Last week, the Nasdaq Composite produced a “death cross” chart pattern, which occurs when the 50-day moving average crosses below the 200-day moving average. It may signal moving from a short-term correction into a longer-term decline. The Nasdaq is the fourth major index to create a death cross since the Dow Jones Industrial Average did so on August 11, followed by the S&P 500 and the Russell 2000 Index. Several other broader-market indexes have also displayed death crosses recently.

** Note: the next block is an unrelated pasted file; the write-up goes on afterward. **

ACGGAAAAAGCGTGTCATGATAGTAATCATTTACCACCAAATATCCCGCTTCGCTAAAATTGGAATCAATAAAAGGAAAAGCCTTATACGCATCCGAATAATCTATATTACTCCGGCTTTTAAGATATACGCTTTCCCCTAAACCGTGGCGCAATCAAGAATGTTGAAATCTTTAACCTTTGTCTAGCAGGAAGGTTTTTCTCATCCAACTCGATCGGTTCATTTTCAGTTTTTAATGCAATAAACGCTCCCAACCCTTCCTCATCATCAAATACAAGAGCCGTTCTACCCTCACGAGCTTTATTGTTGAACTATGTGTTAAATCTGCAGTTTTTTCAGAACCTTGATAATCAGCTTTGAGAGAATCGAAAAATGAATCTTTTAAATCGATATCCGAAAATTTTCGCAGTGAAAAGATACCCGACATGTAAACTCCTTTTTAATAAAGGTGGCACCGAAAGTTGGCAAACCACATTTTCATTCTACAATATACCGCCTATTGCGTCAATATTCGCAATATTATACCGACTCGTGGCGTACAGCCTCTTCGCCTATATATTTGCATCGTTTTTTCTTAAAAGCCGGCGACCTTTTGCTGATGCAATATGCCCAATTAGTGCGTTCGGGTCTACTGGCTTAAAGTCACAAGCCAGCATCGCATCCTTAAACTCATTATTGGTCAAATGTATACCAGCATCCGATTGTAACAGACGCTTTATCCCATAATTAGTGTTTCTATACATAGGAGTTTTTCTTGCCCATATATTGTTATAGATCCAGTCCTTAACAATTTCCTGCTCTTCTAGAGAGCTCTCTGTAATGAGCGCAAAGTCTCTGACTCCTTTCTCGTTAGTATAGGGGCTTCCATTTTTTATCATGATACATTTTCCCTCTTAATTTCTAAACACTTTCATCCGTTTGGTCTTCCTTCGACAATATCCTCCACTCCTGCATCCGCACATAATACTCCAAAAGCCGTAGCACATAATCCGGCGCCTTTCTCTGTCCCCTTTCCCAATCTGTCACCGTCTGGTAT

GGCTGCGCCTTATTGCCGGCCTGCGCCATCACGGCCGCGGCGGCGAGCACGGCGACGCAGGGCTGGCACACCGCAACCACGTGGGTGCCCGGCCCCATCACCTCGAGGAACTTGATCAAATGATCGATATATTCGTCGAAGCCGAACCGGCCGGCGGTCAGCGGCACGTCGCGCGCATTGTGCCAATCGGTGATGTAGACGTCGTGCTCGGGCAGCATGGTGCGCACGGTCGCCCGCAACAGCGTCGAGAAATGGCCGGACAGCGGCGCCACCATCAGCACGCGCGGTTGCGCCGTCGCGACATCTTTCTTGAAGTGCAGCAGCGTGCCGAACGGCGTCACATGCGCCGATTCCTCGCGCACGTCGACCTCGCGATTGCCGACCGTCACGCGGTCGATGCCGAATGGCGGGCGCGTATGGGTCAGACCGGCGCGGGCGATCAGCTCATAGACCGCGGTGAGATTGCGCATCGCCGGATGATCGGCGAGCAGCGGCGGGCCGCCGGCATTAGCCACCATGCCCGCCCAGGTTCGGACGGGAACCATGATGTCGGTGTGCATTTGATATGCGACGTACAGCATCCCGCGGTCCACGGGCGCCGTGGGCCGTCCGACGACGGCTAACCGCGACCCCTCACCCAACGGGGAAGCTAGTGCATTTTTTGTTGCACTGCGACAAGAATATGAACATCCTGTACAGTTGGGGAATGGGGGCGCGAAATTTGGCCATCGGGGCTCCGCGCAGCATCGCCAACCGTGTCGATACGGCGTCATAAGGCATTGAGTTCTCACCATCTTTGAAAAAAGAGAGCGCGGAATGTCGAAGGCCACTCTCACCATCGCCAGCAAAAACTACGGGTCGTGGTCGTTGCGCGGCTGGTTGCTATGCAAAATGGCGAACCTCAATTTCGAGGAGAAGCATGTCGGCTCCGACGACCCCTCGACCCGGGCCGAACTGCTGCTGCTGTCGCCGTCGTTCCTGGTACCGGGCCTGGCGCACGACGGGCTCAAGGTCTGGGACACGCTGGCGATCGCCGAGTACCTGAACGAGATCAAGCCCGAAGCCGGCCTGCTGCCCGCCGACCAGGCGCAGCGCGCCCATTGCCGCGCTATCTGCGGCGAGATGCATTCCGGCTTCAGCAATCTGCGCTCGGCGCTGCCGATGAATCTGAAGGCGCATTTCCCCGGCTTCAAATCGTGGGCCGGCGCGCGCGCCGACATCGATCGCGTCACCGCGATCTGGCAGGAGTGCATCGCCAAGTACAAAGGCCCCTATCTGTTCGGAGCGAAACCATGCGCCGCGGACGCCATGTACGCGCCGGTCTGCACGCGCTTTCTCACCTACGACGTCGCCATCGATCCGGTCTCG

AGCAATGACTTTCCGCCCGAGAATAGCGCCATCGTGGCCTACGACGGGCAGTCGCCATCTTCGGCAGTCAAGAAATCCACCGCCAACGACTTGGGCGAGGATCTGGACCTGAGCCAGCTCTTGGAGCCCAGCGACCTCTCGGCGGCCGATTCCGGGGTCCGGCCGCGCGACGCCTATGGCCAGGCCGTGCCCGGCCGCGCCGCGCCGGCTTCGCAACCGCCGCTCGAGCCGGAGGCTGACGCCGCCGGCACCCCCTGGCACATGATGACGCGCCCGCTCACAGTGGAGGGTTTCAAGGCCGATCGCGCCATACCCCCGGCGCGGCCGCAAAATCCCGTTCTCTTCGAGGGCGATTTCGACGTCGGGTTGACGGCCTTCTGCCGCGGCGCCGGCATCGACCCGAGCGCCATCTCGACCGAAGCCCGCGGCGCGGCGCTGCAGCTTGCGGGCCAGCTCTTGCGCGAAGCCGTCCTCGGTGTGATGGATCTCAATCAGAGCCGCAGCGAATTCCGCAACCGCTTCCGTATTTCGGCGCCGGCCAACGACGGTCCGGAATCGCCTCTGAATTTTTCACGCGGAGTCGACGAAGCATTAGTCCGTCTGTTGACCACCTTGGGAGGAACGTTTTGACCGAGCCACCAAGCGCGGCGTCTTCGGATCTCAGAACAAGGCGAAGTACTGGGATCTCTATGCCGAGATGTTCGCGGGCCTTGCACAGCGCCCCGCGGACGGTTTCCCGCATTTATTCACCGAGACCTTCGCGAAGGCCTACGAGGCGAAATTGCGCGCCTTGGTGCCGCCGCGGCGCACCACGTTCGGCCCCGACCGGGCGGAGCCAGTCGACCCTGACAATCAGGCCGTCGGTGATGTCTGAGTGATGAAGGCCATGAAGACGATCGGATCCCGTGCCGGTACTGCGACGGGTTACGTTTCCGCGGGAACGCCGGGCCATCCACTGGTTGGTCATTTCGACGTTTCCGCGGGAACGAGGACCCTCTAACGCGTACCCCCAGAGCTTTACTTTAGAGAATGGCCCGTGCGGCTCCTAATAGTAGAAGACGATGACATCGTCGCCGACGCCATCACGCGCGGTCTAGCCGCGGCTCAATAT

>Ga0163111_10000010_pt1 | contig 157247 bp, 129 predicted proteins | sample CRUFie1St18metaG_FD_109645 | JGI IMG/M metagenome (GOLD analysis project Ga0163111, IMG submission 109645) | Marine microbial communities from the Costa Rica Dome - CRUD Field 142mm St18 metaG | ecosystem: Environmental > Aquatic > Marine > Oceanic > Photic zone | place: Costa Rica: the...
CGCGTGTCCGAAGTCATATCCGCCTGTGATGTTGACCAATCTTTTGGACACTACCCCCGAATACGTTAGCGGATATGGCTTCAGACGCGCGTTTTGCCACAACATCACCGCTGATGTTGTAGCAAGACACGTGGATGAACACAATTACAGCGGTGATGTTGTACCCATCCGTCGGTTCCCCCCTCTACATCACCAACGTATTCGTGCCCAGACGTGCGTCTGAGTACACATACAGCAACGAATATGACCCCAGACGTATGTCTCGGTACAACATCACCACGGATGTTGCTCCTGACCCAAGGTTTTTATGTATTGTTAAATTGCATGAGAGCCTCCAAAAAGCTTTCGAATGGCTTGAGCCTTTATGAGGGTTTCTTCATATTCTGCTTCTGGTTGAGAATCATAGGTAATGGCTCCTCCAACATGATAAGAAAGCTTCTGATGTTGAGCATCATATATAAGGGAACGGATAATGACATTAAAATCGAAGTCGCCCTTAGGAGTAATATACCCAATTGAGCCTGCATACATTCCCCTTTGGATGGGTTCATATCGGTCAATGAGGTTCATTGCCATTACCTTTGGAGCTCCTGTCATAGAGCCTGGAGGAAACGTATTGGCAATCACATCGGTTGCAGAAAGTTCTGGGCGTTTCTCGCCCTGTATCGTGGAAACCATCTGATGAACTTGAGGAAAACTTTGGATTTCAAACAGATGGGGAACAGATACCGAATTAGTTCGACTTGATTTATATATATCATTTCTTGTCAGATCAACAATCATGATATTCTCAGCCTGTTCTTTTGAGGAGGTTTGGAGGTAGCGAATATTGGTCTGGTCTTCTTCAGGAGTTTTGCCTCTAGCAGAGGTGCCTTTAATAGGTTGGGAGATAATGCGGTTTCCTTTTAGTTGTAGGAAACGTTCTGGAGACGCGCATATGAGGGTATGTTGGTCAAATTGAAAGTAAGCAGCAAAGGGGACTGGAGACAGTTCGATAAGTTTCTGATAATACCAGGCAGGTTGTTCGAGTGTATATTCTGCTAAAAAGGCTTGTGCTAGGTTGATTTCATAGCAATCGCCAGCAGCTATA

This is the first time all four indexes have displayed the pattern since August 24, 2011 and the thirteenth time since 1979. Joseph Goepfert, president of Sundial Capital Research, says that historical data “don’t support the assumption” that “this is a sell signal for stocks.” He points out that “[a]fter a month, returns [in the S&P 500] improved significantly.” Goepfert says there is little statistically significant correlation between performance in the stock market and the death cross grand slam. “It’s as useful to know what to ignore as what not to,” he noted, concluding: “this is one to ignore.”